UAE takaful firms catching up with conventional peers – AM Best

Despite recent improvements, Islamic insurers have “under-delivered” in gaining market share, says report

UAE takaful firms catching up with conventional peers – AM Best

Insurance News

By Gabriel Olano

Islamic insurance, or takaful, continues to grow in the UAE, catching up with conventional insurance in recent years and experiencing improved profitability, according to a report by insurance ratings agency AM Best.

In 2018, UAE-listed insurers recorded gross written premiums (GWP) of AED21.9 billion (US$5.96 billion), with takaful contributing AED3.7 billion (US$1.01 billion), the report said. Conventional insurers’ GWP dipped by 0.5% year-on-year, but was offset by 5.8% growth in the takaful segment’s gross written contributions (GWC). As a whole, the UAE market’s overall premiums grew by 0.5% in 2018.

However, despite decent GWC growth, takaful amounted to a stable 17% market share. Due to the country’s predominantly Muslim population, AM Best said that takaful companies in the market have under-delivered on their ability to gain market share, lagging behind Islamic banks.

Aggregate underwriting profits for UAE takaful operators declined 9% to AED357 million (US$97.2 million), but net profit grew by 4%. The segment’s underwriting returns continue to benefit from improved pricing and underwriting discipline due to regulatory changes in 2017 in the major business lines of medical and motor insurance.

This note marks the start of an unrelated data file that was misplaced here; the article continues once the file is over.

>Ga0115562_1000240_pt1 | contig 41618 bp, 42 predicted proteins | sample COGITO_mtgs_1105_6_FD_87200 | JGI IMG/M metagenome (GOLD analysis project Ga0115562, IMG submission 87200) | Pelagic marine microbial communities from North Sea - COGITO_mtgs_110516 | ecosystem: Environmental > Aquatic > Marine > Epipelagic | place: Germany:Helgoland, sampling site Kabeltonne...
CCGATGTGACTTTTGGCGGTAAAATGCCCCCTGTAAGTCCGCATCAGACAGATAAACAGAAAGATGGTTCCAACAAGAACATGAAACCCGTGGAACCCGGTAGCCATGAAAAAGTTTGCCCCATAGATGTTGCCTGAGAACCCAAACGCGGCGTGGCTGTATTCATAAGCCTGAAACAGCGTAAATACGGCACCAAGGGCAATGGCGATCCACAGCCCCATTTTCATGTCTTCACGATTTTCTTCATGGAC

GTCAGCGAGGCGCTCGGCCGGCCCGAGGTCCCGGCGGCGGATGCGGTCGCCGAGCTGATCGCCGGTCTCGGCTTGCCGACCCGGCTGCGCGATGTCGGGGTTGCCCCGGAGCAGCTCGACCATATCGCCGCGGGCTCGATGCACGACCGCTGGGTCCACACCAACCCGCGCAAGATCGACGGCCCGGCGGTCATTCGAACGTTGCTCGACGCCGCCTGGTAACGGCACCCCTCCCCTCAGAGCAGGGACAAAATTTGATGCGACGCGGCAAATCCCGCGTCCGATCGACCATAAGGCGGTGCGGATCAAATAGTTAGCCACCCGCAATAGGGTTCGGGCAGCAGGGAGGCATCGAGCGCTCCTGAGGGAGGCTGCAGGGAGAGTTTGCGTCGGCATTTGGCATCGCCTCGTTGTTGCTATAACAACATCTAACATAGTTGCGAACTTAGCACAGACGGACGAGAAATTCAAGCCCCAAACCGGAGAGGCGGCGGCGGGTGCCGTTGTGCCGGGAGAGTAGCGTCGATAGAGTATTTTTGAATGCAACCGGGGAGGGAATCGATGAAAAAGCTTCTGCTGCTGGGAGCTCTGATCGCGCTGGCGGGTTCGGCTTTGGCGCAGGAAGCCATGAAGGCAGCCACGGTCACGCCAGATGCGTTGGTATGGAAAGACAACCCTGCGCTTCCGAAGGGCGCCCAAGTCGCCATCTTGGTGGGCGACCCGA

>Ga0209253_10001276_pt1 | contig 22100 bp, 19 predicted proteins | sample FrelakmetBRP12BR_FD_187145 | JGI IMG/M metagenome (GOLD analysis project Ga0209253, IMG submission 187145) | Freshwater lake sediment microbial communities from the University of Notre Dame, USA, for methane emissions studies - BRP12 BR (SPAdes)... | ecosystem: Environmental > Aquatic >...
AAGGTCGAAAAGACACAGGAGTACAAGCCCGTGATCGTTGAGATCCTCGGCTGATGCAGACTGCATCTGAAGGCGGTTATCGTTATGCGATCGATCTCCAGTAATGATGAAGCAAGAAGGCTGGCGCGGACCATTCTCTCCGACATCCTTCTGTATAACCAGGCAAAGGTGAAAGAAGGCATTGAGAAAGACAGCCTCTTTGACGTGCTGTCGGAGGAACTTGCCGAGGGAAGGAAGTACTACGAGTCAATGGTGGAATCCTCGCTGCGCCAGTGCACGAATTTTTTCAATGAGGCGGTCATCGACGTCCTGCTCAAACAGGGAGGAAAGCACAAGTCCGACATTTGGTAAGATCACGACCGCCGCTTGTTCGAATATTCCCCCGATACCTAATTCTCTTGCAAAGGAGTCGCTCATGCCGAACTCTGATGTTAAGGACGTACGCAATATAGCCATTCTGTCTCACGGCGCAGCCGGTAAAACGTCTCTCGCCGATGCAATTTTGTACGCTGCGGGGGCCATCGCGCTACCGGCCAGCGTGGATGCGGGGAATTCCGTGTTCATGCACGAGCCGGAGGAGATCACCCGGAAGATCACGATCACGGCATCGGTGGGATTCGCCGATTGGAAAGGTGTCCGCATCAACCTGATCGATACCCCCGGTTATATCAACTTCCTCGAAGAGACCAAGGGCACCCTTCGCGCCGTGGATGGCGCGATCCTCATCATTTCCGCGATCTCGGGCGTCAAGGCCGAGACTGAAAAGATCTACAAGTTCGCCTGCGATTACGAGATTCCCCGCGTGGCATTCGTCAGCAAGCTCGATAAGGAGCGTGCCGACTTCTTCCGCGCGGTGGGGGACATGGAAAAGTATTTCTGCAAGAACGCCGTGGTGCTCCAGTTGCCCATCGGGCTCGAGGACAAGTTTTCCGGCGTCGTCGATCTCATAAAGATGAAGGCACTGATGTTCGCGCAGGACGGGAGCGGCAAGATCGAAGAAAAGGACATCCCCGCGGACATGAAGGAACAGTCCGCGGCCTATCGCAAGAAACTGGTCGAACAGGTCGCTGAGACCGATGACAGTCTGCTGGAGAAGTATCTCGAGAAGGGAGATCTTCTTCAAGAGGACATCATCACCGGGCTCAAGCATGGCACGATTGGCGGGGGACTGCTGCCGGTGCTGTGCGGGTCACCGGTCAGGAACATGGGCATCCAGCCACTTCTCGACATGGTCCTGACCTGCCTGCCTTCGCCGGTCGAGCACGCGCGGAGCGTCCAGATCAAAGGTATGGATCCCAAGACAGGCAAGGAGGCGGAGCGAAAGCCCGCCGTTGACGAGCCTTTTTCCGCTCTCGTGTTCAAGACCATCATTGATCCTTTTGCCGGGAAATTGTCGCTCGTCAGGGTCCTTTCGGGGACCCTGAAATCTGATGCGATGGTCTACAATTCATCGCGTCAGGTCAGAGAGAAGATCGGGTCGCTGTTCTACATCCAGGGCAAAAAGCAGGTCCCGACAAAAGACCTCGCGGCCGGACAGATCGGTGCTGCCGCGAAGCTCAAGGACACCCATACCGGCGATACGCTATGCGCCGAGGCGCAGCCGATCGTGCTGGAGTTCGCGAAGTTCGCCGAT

The report said that takaful companies are beginning to narrow the profitability gap with their conventional counterparts. Strong results in 2017 and 2018 have resulted in return on equity (ROE) metrics that are closer to conventional insurance compared to previous years.

In conclusion, AM Best predicted a challenging year for the UAE insurance market as a whole, with narrowing margins across many lines of business. As rates softened throughout 2018, raising concerns about technical margin erosion, further deterioration of rates in 2019 is expected. As takaful operators face variable underwriting performance and have yet to distinguish themselves from their conventional counterparts, the report concluded that they will still be subject to the same pricing pressures.

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